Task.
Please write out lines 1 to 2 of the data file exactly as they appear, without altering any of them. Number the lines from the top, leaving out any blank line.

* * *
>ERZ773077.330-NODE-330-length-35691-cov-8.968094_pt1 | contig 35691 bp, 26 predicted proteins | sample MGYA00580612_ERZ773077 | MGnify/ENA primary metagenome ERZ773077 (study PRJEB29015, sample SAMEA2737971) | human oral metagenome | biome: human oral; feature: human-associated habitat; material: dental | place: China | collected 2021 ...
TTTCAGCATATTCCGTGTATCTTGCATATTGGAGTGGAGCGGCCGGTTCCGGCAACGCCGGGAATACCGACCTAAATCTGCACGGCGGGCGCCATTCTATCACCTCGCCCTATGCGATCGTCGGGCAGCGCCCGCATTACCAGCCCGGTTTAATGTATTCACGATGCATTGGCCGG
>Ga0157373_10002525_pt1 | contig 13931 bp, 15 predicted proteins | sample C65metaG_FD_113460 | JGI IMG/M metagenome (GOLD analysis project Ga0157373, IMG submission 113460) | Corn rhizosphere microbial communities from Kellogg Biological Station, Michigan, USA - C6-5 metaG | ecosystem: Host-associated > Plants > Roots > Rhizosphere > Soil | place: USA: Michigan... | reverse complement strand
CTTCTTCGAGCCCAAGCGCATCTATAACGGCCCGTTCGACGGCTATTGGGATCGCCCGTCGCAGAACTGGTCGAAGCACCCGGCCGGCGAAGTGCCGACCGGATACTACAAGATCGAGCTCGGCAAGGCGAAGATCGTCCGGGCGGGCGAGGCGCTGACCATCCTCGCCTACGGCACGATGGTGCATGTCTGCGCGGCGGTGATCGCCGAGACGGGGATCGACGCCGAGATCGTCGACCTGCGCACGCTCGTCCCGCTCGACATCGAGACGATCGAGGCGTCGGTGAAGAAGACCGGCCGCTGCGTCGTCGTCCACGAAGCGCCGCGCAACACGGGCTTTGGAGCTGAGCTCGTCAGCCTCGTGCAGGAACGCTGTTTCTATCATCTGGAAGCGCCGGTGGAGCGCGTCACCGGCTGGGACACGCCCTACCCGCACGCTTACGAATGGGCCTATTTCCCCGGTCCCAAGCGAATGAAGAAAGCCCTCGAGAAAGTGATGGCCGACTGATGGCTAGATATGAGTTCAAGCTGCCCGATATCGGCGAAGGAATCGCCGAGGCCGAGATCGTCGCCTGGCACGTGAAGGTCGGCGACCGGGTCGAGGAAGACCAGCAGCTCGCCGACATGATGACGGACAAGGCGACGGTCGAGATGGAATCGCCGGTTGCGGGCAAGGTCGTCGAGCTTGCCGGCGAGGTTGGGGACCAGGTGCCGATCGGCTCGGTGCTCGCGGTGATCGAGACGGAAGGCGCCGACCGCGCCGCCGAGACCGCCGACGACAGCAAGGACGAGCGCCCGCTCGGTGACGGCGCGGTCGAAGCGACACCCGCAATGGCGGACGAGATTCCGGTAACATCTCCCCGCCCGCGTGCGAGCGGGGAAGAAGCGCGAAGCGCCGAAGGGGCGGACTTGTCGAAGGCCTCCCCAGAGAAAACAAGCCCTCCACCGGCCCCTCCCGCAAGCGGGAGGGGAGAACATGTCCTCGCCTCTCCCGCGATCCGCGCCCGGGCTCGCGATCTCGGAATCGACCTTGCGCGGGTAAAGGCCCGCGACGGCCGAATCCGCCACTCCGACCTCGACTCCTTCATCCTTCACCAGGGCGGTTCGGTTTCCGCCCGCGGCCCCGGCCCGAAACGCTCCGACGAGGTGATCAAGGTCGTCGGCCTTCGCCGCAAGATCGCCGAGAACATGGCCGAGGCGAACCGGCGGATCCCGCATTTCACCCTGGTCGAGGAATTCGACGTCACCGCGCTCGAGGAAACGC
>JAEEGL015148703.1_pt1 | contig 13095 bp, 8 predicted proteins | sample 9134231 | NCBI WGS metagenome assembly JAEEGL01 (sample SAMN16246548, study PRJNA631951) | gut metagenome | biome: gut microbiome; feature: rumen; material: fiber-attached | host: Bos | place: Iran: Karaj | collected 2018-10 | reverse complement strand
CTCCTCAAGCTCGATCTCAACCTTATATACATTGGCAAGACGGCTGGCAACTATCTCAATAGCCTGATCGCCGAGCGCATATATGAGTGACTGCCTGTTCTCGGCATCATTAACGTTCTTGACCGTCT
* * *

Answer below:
>ERZ773077.330-NODE-330-length-35691-cov-8.968094_pt1 | contig 35691 bp, 26 predicted proteins | sample MGYA00580612_ERZ773077 | MGnify/ENA primary metagenome ERZ773077 (study PRJEB29015, sample SAMEA2737971) | human oral metagenome | biome: human oral; feature: human-associated habitat; material: dental | place: China | collected 2021 ...
TTTCAGCATATTCCGTGTATCTTGCATATTGGAGTGGAGCGGCCGGTTCCGGCAACGCCGGGAATACCGACCTAAATCTGCACGGCGGGCGCCATTCTATCACCTCGCCCTATGCGATCGTCGGGCAGCGCCCGCATTACCAGCCCGGTTTAATGTATTCACGATGCATTGGCCGG